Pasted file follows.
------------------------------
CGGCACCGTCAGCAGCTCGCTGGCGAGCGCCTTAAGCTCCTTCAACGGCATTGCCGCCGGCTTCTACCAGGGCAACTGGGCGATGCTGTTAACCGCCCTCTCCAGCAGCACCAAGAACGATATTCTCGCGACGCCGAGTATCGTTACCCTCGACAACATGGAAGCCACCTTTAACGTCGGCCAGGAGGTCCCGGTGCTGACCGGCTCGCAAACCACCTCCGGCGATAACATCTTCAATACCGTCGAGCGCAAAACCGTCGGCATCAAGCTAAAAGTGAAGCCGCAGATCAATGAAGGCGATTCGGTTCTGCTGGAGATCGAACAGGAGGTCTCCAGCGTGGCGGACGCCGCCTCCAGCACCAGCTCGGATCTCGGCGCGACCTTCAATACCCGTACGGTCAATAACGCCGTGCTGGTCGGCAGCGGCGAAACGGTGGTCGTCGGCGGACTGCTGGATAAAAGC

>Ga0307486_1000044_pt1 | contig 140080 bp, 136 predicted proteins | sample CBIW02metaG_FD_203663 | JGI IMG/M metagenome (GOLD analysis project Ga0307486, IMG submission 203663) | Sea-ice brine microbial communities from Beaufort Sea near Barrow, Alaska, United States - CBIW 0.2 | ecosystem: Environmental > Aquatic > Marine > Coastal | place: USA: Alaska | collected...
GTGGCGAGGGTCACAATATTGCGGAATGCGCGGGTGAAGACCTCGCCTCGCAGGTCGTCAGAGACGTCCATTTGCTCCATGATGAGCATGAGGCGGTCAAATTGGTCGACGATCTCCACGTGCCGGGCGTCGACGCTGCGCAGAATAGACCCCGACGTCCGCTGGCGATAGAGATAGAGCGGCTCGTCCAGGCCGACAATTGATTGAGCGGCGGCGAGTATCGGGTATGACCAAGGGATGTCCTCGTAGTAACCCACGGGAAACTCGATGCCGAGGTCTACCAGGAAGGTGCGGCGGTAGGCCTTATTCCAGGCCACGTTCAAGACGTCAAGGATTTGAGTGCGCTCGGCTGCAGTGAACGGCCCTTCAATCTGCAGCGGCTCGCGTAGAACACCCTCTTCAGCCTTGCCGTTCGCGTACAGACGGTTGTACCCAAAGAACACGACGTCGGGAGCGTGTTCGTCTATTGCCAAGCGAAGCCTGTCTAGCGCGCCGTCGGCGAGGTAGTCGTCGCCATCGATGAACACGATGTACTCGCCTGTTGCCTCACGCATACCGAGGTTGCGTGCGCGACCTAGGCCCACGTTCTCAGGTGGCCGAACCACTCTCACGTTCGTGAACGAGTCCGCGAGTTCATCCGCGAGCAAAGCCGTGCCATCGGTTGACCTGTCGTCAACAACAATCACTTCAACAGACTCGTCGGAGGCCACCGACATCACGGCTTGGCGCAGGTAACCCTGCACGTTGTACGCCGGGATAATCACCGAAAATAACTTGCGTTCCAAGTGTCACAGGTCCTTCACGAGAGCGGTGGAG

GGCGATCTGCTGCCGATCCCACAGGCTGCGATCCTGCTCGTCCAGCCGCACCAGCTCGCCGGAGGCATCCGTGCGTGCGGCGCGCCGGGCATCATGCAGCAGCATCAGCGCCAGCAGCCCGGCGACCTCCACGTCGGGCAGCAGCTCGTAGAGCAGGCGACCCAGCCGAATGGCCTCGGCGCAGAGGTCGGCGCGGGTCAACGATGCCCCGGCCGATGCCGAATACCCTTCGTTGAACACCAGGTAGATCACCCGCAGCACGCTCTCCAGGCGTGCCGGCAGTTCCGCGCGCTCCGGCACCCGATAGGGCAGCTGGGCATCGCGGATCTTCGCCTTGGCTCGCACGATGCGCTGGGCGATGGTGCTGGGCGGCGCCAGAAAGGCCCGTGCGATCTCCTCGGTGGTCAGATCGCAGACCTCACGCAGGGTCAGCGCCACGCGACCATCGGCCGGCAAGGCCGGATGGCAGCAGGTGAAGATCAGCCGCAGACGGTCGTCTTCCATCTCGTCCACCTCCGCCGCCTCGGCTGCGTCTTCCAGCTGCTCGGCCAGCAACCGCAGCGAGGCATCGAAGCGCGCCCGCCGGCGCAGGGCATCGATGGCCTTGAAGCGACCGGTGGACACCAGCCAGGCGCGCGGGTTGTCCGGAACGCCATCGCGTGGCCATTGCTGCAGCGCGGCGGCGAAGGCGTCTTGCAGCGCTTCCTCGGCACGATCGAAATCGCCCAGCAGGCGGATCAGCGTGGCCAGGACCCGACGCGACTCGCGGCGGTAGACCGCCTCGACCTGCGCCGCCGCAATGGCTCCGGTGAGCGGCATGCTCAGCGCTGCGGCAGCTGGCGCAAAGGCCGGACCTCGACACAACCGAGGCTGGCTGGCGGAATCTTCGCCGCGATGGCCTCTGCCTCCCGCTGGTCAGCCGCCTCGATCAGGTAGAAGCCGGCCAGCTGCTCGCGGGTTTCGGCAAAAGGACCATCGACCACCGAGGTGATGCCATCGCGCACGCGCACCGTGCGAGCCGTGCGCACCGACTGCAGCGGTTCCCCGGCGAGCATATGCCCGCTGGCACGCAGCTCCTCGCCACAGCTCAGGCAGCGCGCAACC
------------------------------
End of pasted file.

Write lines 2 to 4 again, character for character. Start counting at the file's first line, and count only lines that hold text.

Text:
>Ga0307486_1000044_pt1 | contig 140080 bp, 136 predicted proteins | sample CBIW02metaG_FD_203663 | JGI IMG/M metagenome (GOLD analysis project Ga0307486, IMG submission 203663) | Sea-ice brine microbial communities from Beaufort Sea near Barrow, Alaska, United States - CBIW 0.2 | ecosystem: Environmental > Aquatic > Marine > Coastal | place: USA: Alaska | collected...
GTGGCGAGGGTCACAATATTGCGGAATGCGCGGGTGAAGACCTCGCCTCGCAGGTCGTCAGAGACGTCCATTTGCTCCATGATGAGCATGAGGCGGTCAAATTGGTCGACGATCTCCACGTGCCGGGCGTCGACGCTGCGCAGAATAGACCCCGACGTCCGCTGGCGATAGAGATAGAGCGGCTCGTCCAGGCCGACAATTGATTGAGCGGCGGCGAGTATCGGGTATGACCAAGGGATGTCCTCGTAGTAACCCACGGGAAACTCGATGCCGAGGTCTACCAGGAAGGTGCGGCGGTAGGCCTTATTCCAGGCCACGTTCAAGACGTCAAGGATTTGAGTGCGCTCGGCTGCAGTGAACGGCCCTTCAATCTGCAGCGGCTCGCGTAGAACACCCTCTTCAGCCTTGCCGTTCGCGTACAGACGGTTGTACCCAAAGAACACGACGTCGGGAGCGTGTTCGTCTATTGCCAAGCGAAGCCTGTCTAGCGCGCCGTCGGCGAGGTAGTCGTCGCCATCGATGAACACGATGTACTCGCCTGTTGCCTCACGCATACCGAGGTTGCGTGCGCGACCTAGGCCCACGTTCTCAGGTGGCCGAACCACTCTCACGTTCGTGAACGAGTCCGCGAGTTCATCCGCGAGCAAAGCCGTGCCATCGGTTGACCTGTCGTCAACAACAATCACTTCAACAGACTCGTCGGAGGCCACCGACATCACGGCTTGGCGCAGGTAACCCTGCACGTTGTACGCCGGGATAATCACCGAAAATAACTTGCGTTCCAAGTGTCACAGGTCCTTCACGAGAGCGGTGGAG

GGCGATCTGCTGCCGATCCCACAGGCTGCGATCCTGCTCGTCCAGCCGCACCAGCTCGCCGGAGGCATCCGTGCGTGCGGCGCGCCGGGCATCATGCAGCAGCATCAGCGCCAGCAGCCCGGCGACCTCCACGTCGGGCAGCAGCTCGTAGAGCAGGCGACCCAGCCGAATGGCCTCGGCGCAGAGGTCGGCGCGGGTCAACGATGCCCCGGCCGATGCCGAATACCCTTCGTTGAACACCAGGTAGATCACCCGCAGCACGCTCTCCAGGCGTGCCGGCAGTTCCGCGCGCTCCGGCACCCGATAGGGCAGCTGGGCATCGCGGATCTTCGCCTTGGCTCGCACGATGCGCTGGGCGATGGTGCTGGGCGGCGCCAGAAAGGCCCGTGCGATCTCCTCGGTGGTCAGATCGCAGACCTCACGCAGGGTCAGCGCCACGCGACCATCGGCCGGCAAGGCCGGATGGCAGCAGGTGAAGATCAGCCGCAGACGGTCGTCTTCCATCTCGTCCACCTCCGCCGCCTCGGCTGCGTCTTCCAGCTGCTCGGCCAGCAACCGCAGCGAGGCATCGAAGCGCGCCCGCCGGCGCAGGGCATCGATGGCCTTGAAGCGACCGGTGGACACCAGCCAGGCGCGCGGGTTGTCCGGAACGCCATCGCGTGGCCATTGCTGCAGCGCGGCGGCGAAGGCGTCTTGCAGCGCTTCCTCGGCACGATCGAAATCGCCCAGCAGGCGGATCAGCGTGGCCAGGACCCGACGCGACTCGCGGCGGTAGACCGCCTCGACCTGCGCCGCCGCAATGGCTCCGGTGAGCGGCATGCTCAGCGCTGCGGCAGCTGGCGCAAAGGCCGGACCTCGACACAACCGAGGCTGGCTGGCGGAATCTTCGCCGCGATGGCCTCTGCCTCCCGCTGGTCAGCCGCCTCGATCAGGTAGAAGCCGGCCAGCTGCTCGCGGGTTTCGGCAAAAGGACCATCGACCACCGAGGTGATGCCATCGCGCACGCGCACCGTGCGAGCCGTGCGCACCGACTGCAGCGGTTCCCCGGCGAGCATATGCCCGCTGGCACGCAGCTCCTCGCCACAGCTCAGGCAGCGCGCAACC